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Repayment threshold 'much higher than expected'

The threshold before graduates start paying back tuition fees is much higher than the Government originally planned, according to a former adviser to the Universities Minister.

The Government has got the maths wrong, plus the economy has changed. The £21,000 repayment threshold is in real terms much higher than the Government expected."

– Nick Hillman, former government adviser

'Big funding gap' emerging in higher education

The Government 'got the maths wrong' on how much money the Treasury would recoup from student loans for new higher university tuition fees, a former ministerial adviser has claimed.

Universities Minister David Willetts is under pressure over tuition fees. Credit: Tim Goode/EMPICS Entertainment

Nick Hillman, who worked for Universities Minister David Willetts said there was now a "big funding gap" emerging.

His claims follow new estimates suggesting the cost to the public purse of unpaid loans could eventually end up cancelling out the money raised by the move to raise fees to up to £9,000 a year.

UK spending on university 'comparable with Chile'

The UK needs to spend more on higher education if it does not want to lose its reputation as one of the best places in the world to study, the head of the Russell Group has said.

Wendy Piatt, Director General of the group, which represents 24 leading universities, said Government spending matched Slovakia and Chile - "far less" than its main competitors:

The UK was recently ranked as the best in the world for the quality of its research.

However, UK public spending on higher education and research is comparable with that of Slovakia and Chile, far less than competitors like the US, China and most western European countries.

And while we currently punch above our weight, only with increased, long-term investment in research will the UK's leading universities and hi-tech industries continue to compete on the world stage.

– Wendy Piatt

The Top 10 internationally ranked universities

  • Harvard University
  • Massachusetts Institute of Technology (MIT)
  • Stanford University
  • University of Cambridge
  • University of Oxford
  • University of California, Berkley
  • Princeton University
  • Yale University
  • California Institute of Technology (Caltech)
  • University of California, Los Angeles (UCLA)


UK loses 'three big-name universities' from top 100

British universities are dropping out of the international top 100, jeopardising their reputations as some of the best places in the world to study for a degree, according to research.

Cambridge University (above), one of the "golden triangle" institutions, was ranked at number four. Credit: PA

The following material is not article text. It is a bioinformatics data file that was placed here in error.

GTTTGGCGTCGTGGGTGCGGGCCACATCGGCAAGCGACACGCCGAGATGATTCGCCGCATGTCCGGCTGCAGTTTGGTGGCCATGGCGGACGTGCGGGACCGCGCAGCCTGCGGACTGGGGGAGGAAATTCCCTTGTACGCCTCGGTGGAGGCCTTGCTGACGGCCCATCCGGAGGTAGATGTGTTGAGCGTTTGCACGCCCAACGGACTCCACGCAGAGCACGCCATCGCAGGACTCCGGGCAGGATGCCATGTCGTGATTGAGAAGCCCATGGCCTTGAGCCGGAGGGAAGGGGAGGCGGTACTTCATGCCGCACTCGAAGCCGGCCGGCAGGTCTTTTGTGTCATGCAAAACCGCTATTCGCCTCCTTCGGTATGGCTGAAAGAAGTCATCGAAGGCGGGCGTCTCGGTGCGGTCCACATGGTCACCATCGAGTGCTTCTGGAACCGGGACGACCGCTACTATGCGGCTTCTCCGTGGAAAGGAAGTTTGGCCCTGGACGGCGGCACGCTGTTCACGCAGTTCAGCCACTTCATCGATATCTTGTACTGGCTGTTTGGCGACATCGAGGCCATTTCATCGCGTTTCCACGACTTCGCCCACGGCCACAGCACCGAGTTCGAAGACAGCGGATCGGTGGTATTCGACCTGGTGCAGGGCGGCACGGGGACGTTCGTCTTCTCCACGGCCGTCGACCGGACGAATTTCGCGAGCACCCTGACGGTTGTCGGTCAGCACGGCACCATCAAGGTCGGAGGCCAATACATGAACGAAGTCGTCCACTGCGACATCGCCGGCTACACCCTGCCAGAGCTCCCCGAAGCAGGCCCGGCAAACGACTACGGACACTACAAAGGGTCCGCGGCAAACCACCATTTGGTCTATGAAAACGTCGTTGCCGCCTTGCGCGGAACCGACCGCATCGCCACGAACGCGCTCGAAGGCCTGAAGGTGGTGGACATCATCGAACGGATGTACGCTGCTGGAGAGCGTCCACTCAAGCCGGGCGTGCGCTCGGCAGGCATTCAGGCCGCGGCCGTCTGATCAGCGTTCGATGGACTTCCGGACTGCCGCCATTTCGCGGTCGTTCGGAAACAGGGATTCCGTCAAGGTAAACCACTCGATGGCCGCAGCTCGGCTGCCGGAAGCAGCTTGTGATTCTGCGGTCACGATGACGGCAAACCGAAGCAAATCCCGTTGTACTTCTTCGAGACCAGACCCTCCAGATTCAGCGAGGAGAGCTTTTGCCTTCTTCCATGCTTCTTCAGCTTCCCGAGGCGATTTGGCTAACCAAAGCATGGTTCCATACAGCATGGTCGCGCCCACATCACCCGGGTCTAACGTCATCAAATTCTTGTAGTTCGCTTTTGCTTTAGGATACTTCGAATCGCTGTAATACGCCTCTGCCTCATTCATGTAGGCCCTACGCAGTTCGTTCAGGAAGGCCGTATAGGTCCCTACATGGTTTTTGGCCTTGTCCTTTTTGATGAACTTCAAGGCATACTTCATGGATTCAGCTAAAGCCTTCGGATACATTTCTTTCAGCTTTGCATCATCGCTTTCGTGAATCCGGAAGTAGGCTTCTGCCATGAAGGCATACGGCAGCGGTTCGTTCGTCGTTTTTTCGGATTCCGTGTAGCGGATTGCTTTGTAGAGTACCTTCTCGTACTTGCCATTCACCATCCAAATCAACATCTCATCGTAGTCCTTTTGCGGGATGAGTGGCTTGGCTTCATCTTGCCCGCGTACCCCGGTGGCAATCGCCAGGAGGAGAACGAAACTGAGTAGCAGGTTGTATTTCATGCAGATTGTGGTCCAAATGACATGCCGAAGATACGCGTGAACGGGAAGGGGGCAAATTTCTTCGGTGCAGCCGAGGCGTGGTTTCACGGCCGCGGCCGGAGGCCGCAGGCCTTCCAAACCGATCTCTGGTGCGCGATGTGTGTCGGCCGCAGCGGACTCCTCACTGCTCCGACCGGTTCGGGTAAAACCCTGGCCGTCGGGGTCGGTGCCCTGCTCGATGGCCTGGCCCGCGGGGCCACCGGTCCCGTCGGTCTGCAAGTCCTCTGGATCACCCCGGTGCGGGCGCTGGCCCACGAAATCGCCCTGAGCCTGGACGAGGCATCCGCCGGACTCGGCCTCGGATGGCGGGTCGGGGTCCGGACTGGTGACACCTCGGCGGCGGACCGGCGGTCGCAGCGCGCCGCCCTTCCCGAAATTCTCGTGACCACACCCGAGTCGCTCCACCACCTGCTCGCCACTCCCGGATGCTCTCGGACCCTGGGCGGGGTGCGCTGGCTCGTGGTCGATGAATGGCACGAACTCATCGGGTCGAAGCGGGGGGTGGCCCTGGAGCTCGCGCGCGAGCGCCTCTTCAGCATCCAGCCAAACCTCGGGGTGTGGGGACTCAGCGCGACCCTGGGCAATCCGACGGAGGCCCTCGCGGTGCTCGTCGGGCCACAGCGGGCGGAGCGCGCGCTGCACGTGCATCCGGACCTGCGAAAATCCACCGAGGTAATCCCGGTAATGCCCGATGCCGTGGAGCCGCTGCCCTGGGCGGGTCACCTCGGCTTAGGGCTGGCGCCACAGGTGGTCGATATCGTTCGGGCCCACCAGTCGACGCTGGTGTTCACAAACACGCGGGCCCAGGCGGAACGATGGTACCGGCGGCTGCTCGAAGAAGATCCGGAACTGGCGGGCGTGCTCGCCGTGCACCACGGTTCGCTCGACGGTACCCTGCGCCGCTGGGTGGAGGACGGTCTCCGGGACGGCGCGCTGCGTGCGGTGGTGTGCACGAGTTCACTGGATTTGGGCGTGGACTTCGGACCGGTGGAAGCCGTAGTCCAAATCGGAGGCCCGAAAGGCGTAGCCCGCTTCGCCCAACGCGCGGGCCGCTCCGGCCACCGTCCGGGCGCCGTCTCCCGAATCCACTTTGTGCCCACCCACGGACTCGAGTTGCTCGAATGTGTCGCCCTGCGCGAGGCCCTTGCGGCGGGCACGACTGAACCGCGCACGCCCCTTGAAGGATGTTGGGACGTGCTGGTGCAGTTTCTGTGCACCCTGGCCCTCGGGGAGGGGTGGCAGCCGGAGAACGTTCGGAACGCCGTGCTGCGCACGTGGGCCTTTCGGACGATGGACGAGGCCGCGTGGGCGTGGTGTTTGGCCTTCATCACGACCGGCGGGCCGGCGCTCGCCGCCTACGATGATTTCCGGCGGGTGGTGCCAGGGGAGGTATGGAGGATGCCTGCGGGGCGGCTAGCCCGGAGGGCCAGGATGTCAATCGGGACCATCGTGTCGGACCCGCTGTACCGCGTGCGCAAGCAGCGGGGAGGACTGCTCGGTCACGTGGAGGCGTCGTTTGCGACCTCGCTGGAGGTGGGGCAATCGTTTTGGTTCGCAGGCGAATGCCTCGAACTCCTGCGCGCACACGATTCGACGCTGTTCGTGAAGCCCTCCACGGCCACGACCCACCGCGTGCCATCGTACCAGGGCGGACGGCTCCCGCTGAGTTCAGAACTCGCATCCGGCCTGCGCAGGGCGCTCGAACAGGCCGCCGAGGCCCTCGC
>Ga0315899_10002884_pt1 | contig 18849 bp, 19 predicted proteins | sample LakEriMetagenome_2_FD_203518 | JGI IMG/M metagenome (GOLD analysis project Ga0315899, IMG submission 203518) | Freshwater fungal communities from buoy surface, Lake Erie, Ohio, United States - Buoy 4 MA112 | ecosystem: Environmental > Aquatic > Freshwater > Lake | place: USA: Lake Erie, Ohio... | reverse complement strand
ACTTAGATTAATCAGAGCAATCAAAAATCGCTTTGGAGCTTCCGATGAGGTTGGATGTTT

The Times Higher World Reputation Rankings showed a widening gulf a between the "golden triangle" institutions in London, Oxford and Cambridge and the rest of the nation.

Despite 10 UK institutions making it onto the list this year - one more than in 2013 - it is still a far cry from 2011 when 12 British universities were in the top 100.

Bristol University dropped out this year, while Leeds lost its top 100 place last year and Sheffield dropped out in 2012.

Rankings editor Phil Baty said: "The UK has lost three big-name universities from the list of the world's 100 most prestigious institutions since the rankings were first published in 2011."

He continued: "Given how important global reputation is in attracting top international talent, collaborations and investment, this is cause for concern. The UK has some of the world's biggest university brands: we must protect them."

Cameron: Universities UK should review its guidance

The Prime Minster's spokesmen made clear that the PM wants a ban on gender-segregated audiences on campus even where men and women voluntarily separate themselves, but stressed that his comments did not relate to places of worship.

[The Prime Minister] does not believe that guest speakers should be allowed to address segregated audiences, so he believes that Universities UK should urgently review its guidance.

– The PM's spokesman told a daily Westminster media briefing

Student loans worth nearly £900m sold off

Nearly £900 million of student loans were sold off today as part of a Government drive to raise money to balance the nation's books.

The mortgage-style loans, which were taken out by students who began courses between 1990 and 1998, have been sold to a debt management consortium for £160 million.

Universities Minister David Willetts said the private sector was best placed to collect the outstanding debt Credit: PA Wire

Universities Minister David Willetts said the move represents "good value for money", and would enable the Student Loans Company to concentrate on administering more recent loans.

NUS president Toni Pearce said it was "extremely concerning" that the public would be subsidising a private company to make a profit from public debt.

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